How clubs in Devon are recruiting more women and children as members

Seamus Rotherick
By Seamus Rotherick October 23, 2011 09:03

How clubs in Devon are recruiting more women and children as members

In an age when golf club memberships are falling and the average age of golfers across the country is still in the 50s, the state of the game is often said by ‘experts’ to be parlous.

It isn’t. With Rory McIlroy in his pomp, the women’s game going from strength to strength with emerging new talent and the interest in Ryder Cup a near fever-pitch every two years, golf is in rude health.

But it’s obvious with the game’s profile at the highest it has ever been that now is the time to strike to impact on the issues affecting golf in the 21st century.

This profound sporting enlightenment is gradually sweeping across the country and down to the grass roots level as the main golfing bodies pull together to build on this momentum and grow the game.

Among those that have seen the light is the recently created Devon Golf Partnership (DGP), which has brought together the PGA, the English Golf Union (EGU) and the English Ladies’ Golf Union (ELGA).

Formed at the start of the year and poised to move into the second stage of its development plan, which will trigger an extra £10,000 of funding, the DGP is driving the sport forward to make golf hip and cool for the iPod generation.

As DGP project leader Duncan Hasell explained, it is looking to promote golf’s beauty and benefits, while breaking down the perceived barriers – financial and cultural – which could be holding back its growth in Devon.

“What’s happening in Devon is clubs are having vacancies when they used to have waiting lists and are now sweating about what’s going to happen,” he said.

“A lot of clubs have just sat back and expected people to come through the door and play golf. Some never thought they would have to market the game and change the image. We have now got their attention because of this.

“The average age of the golfer in Devon is 61, so we’ve got to get some young faces in the game and make it accessible.

“With the likes of Annika Sorenstam and Michelle Wie, they are grabbing the attention and girls especially are taking notice so it’s about tapping into that, which we are doing.

“But we want to make the game more relaxed too and introduce a ‘café society’ feel in clubhouses and break down the barriers that exist.

“We want the rules of the game and etiquette observed on the course but off the course if someone wants to wear a t-shirt, jeans and trainers, what’s the problem with that? We don’t want to have barriers.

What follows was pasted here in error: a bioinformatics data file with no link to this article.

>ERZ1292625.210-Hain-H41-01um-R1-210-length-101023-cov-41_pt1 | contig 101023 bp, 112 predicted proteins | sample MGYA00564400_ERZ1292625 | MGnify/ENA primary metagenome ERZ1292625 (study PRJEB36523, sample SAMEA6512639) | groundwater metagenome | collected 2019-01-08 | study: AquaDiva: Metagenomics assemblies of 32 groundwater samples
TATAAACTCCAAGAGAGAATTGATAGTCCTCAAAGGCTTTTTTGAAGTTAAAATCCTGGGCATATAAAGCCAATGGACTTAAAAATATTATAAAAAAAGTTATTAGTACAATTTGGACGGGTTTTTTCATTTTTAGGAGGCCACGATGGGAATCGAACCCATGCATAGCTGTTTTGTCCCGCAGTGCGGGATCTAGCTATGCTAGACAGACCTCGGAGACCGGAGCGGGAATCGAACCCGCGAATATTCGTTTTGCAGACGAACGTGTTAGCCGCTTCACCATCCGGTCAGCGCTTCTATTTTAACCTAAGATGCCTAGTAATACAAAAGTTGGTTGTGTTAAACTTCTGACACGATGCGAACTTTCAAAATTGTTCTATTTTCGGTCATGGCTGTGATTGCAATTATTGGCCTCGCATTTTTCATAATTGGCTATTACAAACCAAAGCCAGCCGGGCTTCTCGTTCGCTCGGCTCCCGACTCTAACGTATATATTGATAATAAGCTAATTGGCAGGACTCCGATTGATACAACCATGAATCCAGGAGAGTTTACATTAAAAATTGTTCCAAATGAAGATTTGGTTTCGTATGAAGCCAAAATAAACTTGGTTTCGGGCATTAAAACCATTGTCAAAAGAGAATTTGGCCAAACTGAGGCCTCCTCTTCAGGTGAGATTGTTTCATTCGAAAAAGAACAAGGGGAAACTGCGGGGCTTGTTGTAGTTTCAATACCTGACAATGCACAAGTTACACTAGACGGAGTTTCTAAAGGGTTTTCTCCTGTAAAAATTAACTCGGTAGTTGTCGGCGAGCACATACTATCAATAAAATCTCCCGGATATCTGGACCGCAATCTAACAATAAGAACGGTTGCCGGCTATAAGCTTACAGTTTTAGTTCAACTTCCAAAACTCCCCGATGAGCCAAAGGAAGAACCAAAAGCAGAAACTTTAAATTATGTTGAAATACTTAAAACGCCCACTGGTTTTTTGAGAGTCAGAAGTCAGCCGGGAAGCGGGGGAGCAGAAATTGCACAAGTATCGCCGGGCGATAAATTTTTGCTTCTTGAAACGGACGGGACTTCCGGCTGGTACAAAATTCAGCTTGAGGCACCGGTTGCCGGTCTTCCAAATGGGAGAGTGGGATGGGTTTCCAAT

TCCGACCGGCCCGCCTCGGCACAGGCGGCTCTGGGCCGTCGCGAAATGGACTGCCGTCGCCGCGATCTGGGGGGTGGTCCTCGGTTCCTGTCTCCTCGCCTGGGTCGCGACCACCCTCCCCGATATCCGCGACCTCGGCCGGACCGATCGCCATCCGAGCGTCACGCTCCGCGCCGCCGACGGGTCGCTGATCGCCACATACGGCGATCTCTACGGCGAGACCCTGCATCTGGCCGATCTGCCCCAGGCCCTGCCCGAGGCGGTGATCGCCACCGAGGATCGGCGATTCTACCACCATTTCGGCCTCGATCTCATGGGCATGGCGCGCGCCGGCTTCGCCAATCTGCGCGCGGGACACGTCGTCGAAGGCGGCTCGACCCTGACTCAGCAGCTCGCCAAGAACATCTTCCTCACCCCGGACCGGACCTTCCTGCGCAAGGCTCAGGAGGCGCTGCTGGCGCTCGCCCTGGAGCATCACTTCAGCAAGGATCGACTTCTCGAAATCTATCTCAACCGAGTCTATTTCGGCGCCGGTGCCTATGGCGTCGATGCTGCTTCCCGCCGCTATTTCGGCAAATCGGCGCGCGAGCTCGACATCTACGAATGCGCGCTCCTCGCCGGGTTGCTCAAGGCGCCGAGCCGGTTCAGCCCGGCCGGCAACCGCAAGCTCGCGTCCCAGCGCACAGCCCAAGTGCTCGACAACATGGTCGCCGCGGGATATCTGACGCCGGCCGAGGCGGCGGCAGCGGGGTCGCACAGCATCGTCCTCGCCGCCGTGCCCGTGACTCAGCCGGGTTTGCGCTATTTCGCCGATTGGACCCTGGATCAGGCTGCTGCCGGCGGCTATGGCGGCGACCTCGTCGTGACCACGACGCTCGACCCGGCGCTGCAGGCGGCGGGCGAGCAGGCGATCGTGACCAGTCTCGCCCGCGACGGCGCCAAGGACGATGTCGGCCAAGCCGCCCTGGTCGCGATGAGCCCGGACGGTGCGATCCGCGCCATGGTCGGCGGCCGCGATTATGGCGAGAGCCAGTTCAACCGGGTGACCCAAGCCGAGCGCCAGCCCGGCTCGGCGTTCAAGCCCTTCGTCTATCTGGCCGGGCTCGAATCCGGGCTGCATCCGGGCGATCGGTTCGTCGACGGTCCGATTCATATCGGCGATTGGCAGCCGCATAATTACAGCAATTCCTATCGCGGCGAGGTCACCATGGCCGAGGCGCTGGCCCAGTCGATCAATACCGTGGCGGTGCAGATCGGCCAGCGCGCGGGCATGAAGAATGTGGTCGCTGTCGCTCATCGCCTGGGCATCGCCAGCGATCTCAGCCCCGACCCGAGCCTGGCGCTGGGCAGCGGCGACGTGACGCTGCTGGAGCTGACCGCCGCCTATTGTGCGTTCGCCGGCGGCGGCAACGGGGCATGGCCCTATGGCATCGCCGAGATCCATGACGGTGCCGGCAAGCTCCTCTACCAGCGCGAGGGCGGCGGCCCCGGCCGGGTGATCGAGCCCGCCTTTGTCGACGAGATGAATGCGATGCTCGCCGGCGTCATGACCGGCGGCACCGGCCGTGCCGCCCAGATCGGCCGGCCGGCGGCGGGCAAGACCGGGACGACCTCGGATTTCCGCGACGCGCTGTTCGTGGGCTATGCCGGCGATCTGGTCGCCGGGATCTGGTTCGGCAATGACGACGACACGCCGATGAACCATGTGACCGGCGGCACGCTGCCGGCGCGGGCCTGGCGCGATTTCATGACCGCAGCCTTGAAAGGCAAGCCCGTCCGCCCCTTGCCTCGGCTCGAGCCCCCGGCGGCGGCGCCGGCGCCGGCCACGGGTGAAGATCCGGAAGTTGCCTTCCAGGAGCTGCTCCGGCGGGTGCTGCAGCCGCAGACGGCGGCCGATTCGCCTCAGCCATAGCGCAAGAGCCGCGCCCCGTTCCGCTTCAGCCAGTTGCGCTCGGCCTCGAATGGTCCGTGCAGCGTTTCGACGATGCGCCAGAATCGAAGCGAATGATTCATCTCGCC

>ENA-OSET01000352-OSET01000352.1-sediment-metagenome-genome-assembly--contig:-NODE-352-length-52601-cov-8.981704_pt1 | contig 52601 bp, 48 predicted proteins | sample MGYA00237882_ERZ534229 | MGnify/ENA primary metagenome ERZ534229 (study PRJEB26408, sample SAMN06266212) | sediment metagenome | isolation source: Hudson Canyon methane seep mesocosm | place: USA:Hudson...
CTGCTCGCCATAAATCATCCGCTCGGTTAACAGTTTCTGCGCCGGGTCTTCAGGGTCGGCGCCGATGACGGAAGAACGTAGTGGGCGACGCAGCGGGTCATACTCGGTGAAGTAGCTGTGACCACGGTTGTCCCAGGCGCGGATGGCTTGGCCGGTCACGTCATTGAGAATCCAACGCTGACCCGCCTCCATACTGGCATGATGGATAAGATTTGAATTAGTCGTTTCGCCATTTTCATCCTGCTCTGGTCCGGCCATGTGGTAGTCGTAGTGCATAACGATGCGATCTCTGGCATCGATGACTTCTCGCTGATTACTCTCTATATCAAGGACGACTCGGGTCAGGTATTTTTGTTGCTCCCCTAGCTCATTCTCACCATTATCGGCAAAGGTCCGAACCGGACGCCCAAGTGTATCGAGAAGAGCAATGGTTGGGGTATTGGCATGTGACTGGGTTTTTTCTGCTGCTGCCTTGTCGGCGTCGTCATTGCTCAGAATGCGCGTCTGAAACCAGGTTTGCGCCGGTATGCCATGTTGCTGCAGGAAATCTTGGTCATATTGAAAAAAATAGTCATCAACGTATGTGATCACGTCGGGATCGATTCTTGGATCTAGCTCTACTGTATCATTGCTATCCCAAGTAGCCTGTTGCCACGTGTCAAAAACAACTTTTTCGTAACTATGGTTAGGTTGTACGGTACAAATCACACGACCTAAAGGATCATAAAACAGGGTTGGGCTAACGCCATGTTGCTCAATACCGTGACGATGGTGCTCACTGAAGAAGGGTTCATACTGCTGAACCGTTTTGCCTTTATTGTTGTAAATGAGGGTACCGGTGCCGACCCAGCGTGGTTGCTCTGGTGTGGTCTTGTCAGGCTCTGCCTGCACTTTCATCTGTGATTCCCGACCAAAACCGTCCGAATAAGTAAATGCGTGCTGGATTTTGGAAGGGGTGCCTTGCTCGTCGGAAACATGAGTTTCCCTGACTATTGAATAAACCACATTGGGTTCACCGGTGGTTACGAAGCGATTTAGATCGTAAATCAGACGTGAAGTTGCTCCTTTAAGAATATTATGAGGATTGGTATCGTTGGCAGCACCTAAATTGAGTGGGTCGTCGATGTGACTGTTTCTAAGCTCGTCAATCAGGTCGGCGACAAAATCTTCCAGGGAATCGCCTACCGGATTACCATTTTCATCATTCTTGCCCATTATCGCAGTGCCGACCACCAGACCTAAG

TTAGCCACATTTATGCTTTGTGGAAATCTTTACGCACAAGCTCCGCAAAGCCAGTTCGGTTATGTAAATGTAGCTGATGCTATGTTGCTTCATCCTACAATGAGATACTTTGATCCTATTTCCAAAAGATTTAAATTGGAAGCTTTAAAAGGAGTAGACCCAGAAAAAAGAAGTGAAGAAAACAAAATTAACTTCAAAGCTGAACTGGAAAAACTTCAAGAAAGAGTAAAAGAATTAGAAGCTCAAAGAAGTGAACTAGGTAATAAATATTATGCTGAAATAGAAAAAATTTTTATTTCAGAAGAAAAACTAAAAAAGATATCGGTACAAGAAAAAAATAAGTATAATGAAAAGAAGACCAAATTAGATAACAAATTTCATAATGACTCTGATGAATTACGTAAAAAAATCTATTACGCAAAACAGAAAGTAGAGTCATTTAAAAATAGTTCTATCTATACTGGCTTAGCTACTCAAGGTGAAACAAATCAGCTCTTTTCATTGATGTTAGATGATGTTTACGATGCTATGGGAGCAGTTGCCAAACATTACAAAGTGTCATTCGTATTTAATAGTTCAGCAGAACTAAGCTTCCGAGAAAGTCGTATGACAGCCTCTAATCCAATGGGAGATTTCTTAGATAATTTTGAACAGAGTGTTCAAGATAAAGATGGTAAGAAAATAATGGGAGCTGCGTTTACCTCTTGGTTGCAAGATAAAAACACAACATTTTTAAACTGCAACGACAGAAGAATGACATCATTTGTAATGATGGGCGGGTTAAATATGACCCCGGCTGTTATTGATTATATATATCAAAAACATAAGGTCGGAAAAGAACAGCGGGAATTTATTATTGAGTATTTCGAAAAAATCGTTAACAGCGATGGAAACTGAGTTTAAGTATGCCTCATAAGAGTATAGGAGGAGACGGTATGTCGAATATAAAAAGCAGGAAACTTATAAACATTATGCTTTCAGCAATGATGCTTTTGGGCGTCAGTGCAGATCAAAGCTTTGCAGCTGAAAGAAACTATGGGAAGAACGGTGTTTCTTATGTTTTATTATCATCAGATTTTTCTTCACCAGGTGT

“We’re also targeting other sports. I was a latecomer to the game having played tennis to county standard. I wish I’d started earlier so we’re telling other people playing other sports about the joys of golf and to get involved now so they’ll have another sport to play when they finish playing football or rugby or whatever.”

Since being set up, the DGP has brought dozens of the county’s clubs on board and also attracted a substantial number of juniors, particularly girls, to the sport.

Among its flagship projects, which has already been a resounding success, is Newton Abbot’s Hele Park, which has seen more than 1,000 school children pick up a club for the first time in their lives under the enthusiastic eyes of PGA professionals Stuart Disney and Malcom Craig, with the full backing of the club’s owners and director of golf, Duncan Arnold.

Hele Park is one of seven clubs in the county already recognised by the Golf Foundation for its work with juniors.

These initiatives are key to the DGP fulfilling the aims of its development plan, which includes promising a five per cent growth in the game inside the next two years, while looking to increase club membership by the same figure – but with a 10 per cent increase for women, juniors and the 19 to 40 age bracket.

They have set themselves stiff but attainable targets judging by the progress of the first six months.

“We have already tripled the number of clubs applying for free club coaching grants just simply by pulling the clubs together and telling them what’s out there,” said Hasell.

“It’s created a lot of awareness about taster sessions and we’re promoting best practice in achieving sustained interest and growth such as what is happening at Hele Park.

“We’re also getting funds to finance 90 volunteers to PGA level one, so there are some quality assistants to help the pros with the running of group sessions.

“This is just the start. We have got a three year funding commitment from England Golf and there are other pots of money we can go for under the county sports partnership banner, which we aim to use to expand the game.”

Seamus Rotherick
By Seamus Rotherick October 23, 2011 09:03
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